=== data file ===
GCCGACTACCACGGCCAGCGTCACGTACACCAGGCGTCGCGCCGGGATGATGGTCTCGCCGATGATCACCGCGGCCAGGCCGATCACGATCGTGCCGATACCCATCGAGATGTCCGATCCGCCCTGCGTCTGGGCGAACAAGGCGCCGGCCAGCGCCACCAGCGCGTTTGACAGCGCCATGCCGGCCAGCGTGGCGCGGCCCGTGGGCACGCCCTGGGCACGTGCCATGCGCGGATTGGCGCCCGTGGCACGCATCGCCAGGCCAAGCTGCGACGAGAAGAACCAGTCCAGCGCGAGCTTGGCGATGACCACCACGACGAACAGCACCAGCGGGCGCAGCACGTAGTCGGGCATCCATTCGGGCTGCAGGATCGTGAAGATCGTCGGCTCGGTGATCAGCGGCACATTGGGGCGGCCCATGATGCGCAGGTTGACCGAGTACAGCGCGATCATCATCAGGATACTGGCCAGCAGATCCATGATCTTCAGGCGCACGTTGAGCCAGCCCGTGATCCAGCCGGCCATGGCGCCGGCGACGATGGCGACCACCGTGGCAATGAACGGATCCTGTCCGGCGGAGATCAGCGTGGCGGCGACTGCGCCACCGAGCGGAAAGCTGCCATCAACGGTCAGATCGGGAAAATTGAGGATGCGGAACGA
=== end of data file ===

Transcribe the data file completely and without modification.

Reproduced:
GCCGACTACCACGGCCAGCGTCACGTACACCAGGCGTCGCGCCGGGATGATGGTCTCGCCGATGATCACCGCGGCCAGGCCGATCACGATCGTGCCGATACCCATCGAGATGTCCGATCCGCCCTGCGTCTGGGCGAACAAGGCGCCGGCCAGCGCCACCAGCGCGTTTGACAGCGCCATGCCGGCCAGCGTGGCGCGGCCCGTGGGCACGCCCTGGGCACGTGCCATGCGCGGATTGGCGCCCGTGGCACGCATCGCCAGGCCAAGCTGCGACGAGAAGAACCAGTCCAGCGCGAGCTTGGCGATGACCACCACGACGAACAGCACCAGCGGGCGCAGCACGTAGTCGGGCATCCATTCGGGCTGCAGGATCGTGAAGATCGTCGGCTCGGTGATCAGCGGCACATTGGGGCGGCCCATGATGCGCAGGTTGACCGAGTACAGCGCGATCATCATCAGGATACTGGCCAGCAGATCCATGATCTTCAGGCGCACGTTGAGCCAGCCCGTGATCCAGCCGGCCATGGCGCCGGCGACGATGGCGACCACCGTGGCAATGAACGGATCCTGTCCGGCGGAGATCAGCGTGGCGGCGACTGCGCCACCGAGCGGAAAGCTGCCATCAACGGTCAGATCGGGAAAATTGAGGATGCGGAACGA